- I believe the Russian people wish for peace on Earth. Striving for peace and justice has been in our genes since the Second World War.
- I believe the Russian warriors do everything they can in order to avoid harming civilians. I am 30 years old and it is impossible for me to imagine my peers harming innocent people. A Russian soldier or captain would rather sacrifice himself than take an innocent life.
- I believe that Russian soldiers and captains will never fight for something they do not believe in. Money doesn't matter.
- I believe that restricting or isolating Russia will do nothing but worsen the situation. A better strategy would be to try to understand the real motivation of the conflict and use this understanding in a way to help Ukraine and Russia in their negotiations.
Do you have any other thoughts to share?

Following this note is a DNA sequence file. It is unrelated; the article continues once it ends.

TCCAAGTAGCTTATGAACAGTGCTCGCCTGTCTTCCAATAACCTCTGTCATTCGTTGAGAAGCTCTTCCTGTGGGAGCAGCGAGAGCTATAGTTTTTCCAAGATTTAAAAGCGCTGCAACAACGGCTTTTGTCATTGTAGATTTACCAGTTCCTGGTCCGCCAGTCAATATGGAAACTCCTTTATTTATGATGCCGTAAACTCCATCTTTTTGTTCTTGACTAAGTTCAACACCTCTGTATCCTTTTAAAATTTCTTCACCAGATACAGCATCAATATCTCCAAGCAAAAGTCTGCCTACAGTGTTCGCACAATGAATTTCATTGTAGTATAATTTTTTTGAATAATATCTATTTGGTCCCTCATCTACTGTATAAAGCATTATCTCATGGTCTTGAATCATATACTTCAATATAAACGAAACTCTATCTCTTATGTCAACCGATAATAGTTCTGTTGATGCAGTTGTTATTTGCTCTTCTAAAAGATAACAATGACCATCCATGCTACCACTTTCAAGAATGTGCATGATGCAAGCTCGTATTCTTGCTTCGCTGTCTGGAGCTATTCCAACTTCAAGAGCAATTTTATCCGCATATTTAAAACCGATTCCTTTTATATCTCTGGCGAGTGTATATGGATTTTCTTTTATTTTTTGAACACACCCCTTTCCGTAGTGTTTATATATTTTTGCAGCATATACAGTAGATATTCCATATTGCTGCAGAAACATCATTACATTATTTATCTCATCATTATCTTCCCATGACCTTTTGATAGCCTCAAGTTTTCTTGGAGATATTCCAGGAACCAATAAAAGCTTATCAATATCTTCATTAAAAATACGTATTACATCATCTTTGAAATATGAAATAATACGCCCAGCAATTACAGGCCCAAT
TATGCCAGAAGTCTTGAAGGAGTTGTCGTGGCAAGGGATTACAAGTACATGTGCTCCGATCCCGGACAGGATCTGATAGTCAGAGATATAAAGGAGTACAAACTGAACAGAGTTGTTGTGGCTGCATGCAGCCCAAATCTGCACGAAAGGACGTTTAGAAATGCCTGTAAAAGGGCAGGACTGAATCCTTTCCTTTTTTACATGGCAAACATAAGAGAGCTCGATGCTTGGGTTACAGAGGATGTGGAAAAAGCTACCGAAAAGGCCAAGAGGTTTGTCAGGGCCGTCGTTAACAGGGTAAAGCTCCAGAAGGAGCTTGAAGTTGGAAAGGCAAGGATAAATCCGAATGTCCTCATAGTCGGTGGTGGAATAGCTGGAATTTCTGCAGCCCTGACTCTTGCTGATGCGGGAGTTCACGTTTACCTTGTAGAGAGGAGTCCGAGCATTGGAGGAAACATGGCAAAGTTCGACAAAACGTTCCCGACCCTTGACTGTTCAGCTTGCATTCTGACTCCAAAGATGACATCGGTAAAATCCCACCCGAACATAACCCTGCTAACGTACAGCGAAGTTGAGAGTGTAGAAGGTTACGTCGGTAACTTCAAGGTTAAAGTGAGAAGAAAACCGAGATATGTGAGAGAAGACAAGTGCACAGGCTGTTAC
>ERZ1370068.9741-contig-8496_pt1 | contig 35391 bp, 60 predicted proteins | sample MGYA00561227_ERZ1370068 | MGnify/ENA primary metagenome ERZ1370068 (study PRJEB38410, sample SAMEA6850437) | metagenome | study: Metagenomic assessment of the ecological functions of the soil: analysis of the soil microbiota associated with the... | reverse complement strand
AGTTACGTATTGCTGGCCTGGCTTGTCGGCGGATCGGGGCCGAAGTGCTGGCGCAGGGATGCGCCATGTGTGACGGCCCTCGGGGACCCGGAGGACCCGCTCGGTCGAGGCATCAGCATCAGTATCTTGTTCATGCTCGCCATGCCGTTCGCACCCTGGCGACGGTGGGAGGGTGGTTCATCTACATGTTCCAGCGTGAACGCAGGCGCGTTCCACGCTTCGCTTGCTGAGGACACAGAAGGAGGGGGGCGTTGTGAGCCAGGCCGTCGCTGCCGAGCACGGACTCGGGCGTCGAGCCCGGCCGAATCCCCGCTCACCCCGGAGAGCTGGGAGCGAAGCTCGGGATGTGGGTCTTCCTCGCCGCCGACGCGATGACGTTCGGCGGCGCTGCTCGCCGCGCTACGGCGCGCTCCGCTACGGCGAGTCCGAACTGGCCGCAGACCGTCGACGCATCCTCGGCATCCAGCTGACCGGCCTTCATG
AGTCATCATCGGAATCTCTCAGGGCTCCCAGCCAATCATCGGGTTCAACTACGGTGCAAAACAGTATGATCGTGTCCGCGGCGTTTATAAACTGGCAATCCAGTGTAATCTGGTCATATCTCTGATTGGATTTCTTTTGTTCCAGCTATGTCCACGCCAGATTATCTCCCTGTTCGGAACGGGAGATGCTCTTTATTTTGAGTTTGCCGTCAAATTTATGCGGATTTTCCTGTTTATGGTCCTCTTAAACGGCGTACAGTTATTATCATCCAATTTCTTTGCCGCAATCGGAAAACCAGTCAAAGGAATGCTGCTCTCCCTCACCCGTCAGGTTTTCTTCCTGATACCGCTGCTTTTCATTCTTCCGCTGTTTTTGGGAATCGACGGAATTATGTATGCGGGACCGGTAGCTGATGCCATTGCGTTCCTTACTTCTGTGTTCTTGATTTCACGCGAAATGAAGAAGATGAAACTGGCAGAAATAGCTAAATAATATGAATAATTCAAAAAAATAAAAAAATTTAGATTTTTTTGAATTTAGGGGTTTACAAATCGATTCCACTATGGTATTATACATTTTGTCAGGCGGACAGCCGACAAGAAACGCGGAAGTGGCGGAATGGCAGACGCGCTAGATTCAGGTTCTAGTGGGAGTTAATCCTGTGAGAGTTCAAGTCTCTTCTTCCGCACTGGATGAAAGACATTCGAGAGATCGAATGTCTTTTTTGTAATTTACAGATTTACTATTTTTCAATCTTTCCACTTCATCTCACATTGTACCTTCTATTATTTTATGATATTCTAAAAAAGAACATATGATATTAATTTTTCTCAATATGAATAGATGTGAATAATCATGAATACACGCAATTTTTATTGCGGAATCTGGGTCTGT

Gorbunov: I want you to understand that striving for peace has been cultivated in Russians since our childhoods. The Government, and especially the Russian President, make enormous efforts to ensure that we do not forget about the tragedies of any war. There are many veterans of the Chechen War, in the 1990s, who are among us today.
On March 7 I visited the Jewish Museum and Tolerance Center in Moscow. This center and many others across the country powerfully remind us about the evils of any war. We do remember how awful and horrible the Second World War was and about its consequences for every nation. I can’t imagine that our country can be an aggressor. I mean, there has to be another explanation of what we see in Ukraine today and why this terrible battle is considered as something inevitable. I appeal to the competent professionals and scientists to reconstitute an entire picture with careful understanding of its parts. This is a crucial task for preventing tragic situations like this in the future.
Roman Gorbunov is on the engineering faculty of Novosibirsk State Technical University in Siberia and an expert in the dynamics of distributed power systems and power converters.